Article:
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# You Must Play all the Angles! Part 2

### Cutting Tool Angles, Functions and Importance! Part 2 of 3 - Rake Angle

As we communicated in during our last blog all cutting tools have three angles; lead, rake, and relief. This week we will focus on the tools rake angle. The rake angle is also called the hook angle in tapping and end milling, and the helix angle in drilling. We will go into more detail and that we discuss those specific applications. For now, we want you to understand the basic concept of a tools rake and its function and we will stick to turning and indexable milling applications. The textbook definition of rake angle is; the inclination of the top surface of the tool following the cutting edge. Another way of looking at would be the rake angle is the surface of the tool in which the chip rakes or flows across. The rake angle is measured in two different planes.

In lathe applications, you have side rake, and back rake. Back rake is the inclination of the top surface of the tool measured from the tangency point of the cutting edge to the back end of the tool. Side rake is the inclination of the top surface of the tool measured form the tangency point of the cutting edge to side of the tool. See the illustration. The rake angle is considered positive if it points in the opposite direction of the spindle rotation and negative if it points in the same direction of the spindle rotation.

In milling applications, rake angle is measured in the axial and radial planes. In the axial plane the rake angle is measured from a line parallel to the center of the tool rotation. In the radial plane the angle is measured from the center of the tool. In both planes if the top surface of the tool is pointing in the direction of rotation it is positive. If the top surface is pointing away for the direction of rotations the rake angle is negative.

The rake angle of a tool controls three primary functions; the amount of cutting forces, the strength of the cutting edge, and the direction of chip flow. Selection of the proper rake angle is also dependent on the type of materials being machined. Higher strength materials will require more strength at the cutting edge, where as soft and springy materials require more of a shearing action.

First, let’s look at the amount of cutting forces and how they are related to the rake angle and the types of materials being machined. As we have stated before cutting forces are always perpendicular to the cutting edge. Negative rake tools have a tendency of pushing the material in front of the cutting edge. This pushing action creates greater amounts of heat and pressure. These higher forces are offset because the cutting edge is supported when using a negative rake. This added support behind the cutting edge puts tool into a state of compression. Carbide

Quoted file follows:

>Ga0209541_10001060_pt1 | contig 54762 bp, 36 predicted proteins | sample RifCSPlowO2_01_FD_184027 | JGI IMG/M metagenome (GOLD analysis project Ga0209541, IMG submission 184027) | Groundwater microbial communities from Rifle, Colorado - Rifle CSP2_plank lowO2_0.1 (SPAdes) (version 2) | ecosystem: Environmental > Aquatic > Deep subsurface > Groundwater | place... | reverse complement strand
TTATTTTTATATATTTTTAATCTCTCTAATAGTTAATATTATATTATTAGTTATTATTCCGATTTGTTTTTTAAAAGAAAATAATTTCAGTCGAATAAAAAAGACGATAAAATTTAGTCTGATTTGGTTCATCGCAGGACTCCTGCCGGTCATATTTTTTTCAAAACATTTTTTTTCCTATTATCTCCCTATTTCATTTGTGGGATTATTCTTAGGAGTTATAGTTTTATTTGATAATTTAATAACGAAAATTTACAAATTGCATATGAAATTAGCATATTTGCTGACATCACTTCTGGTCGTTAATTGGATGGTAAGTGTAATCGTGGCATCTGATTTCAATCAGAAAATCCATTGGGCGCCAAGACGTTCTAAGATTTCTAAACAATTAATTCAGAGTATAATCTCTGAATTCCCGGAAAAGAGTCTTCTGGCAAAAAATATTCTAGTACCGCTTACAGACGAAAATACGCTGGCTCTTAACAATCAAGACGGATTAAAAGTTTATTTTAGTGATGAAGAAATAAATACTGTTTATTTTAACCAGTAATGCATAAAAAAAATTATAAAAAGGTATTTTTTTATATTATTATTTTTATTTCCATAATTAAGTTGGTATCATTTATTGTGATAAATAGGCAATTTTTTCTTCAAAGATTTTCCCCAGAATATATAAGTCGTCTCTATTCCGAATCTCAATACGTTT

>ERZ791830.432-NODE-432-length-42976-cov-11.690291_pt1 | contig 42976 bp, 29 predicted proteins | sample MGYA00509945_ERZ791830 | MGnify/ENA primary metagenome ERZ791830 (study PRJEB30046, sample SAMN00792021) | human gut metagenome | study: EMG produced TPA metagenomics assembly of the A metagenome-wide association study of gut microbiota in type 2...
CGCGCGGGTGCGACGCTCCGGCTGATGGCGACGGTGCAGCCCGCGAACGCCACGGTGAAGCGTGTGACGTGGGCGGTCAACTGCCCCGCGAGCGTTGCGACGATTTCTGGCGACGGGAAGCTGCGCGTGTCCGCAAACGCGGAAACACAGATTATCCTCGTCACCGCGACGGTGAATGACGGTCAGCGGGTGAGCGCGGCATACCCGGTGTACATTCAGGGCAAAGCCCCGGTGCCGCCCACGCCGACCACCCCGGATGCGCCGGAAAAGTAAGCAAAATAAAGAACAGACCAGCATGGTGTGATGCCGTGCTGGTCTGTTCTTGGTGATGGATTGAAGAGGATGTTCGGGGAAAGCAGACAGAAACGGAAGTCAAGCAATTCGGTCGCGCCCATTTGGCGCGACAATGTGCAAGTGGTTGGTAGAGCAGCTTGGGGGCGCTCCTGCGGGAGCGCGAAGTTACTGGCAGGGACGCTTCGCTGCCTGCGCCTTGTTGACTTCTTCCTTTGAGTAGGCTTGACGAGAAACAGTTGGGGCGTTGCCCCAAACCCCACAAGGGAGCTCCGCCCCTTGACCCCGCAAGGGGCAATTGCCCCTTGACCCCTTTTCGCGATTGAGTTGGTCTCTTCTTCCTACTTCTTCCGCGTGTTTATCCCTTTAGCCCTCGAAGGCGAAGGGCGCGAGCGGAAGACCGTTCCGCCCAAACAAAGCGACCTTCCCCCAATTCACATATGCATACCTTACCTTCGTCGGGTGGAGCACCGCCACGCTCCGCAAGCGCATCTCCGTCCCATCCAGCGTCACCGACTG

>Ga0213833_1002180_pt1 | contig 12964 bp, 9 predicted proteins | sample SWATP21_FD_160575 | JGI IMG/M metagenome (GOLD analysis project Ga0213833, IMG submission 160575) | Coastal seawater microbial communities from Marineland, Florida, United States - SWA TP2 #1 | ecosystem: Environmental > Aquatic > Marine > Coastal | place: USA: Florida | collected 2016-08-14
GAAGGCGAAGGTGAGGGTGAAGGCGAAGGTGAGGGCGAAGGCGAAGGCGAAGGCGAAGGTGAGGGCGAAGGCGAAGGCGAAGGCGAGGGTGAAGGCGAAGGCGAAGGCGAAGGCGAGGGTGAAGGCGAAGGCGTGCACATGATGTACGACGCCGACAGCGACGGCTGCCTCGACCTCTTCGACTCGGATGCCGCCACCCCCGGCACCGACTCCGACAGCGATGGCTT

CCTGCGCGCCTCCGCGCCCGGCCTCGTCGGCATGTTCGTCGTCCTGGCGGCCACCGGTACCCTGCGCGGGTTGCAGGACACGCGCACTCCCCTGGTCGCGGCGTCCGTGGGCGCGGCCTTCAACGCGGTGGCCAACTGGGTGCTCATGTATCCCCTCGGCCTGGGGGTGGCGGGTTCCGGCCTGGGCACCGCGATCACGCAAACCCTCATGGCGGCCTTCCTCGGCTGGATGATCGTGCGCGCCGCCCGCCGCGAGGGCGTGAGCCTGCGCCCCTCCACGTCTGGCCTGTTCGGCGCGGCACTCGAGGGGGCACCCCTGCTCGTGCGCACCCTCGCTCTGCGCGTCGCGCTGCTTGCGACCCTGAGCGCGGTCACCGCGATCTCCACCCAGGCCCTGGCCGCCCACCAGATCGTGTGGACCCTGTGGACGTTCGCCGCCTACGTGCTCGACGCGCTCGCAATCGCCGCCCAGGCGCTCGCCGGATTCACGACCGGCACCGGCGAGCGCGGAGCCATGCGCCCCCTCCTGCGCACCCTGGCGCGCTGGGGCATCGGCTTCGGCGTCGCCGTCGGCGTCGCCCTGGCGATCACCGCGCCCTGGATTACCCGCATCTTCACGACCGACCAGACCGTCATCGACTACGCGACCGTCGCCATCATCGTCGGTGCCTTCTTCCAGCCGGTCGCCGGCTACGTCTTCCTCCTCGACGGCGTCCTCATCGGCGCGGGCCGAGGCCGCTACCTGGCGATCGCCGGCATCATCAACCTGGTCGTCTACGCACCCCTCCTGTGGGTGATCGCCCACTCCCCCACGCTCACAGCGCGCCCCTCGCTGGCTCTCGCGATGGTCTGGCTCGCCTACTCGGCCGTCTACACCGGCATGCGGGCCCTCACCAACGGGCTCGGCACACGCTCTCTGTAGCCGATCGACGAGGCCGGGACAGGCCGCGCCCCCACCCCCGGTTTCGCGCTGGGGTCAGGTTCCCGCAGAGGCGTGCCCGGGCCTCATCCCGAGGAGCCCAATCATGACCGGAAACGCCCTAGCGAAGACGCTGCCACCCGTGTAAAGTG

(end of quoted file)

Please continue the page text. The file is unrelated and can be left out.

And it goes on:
cutting tool materials are strongest when the cutting edge is supported and placed into a state of compression. Therefore, negative rake cutting tools are typically used with harder more difficult materials to machine.

Positive rake tools tend to pull the material into the cutting edge. This positive pulling action helps to shear the material and positive rake tools are freer cutting and create less heat and heat and pressure than negative rake cutting tools. Positive rake cutting tools are used on softer materials and materials with high amounts of elastic memory (springier materials). This is a good thing as positive rake cutting tools are weaker than negative rake tools. The top surface of the tool on positive rake cutting tools is not supported. This takes the cutting edge out of a state of compression and places it into a state of transverse rupture. The graphic below illustrates the differences between a state of compression and a state of transverse rupture.

In summary, all cutting tools have three angles; lead, rake, and relief. The rake angle is the inclination of the top surface of the tool following the cutting edge. The rake angle of a tool controls three primary functions; the amount of cutting forces, the strength of the cutting edge, and the direction of chip flow. Negative rake tools push the chips in from of the cutting edge and are strong, because the cutting edge is in compression. Negative rake tools are typically used in harder to machine materials which require more strength. Positive rake tools are free cutting, pull the material into the cut but are weaker as the cutting edge is not supported and is in a state of transverse rupture. Much care should be taken to match the proper cutting edge rake angle to the material being machined. Below is a reference guide that one can use as a starting point when selection the proper rake face too geometry. Stay tuned in for our next blog when we discuss the “Yin and Yang” of clearance angles.

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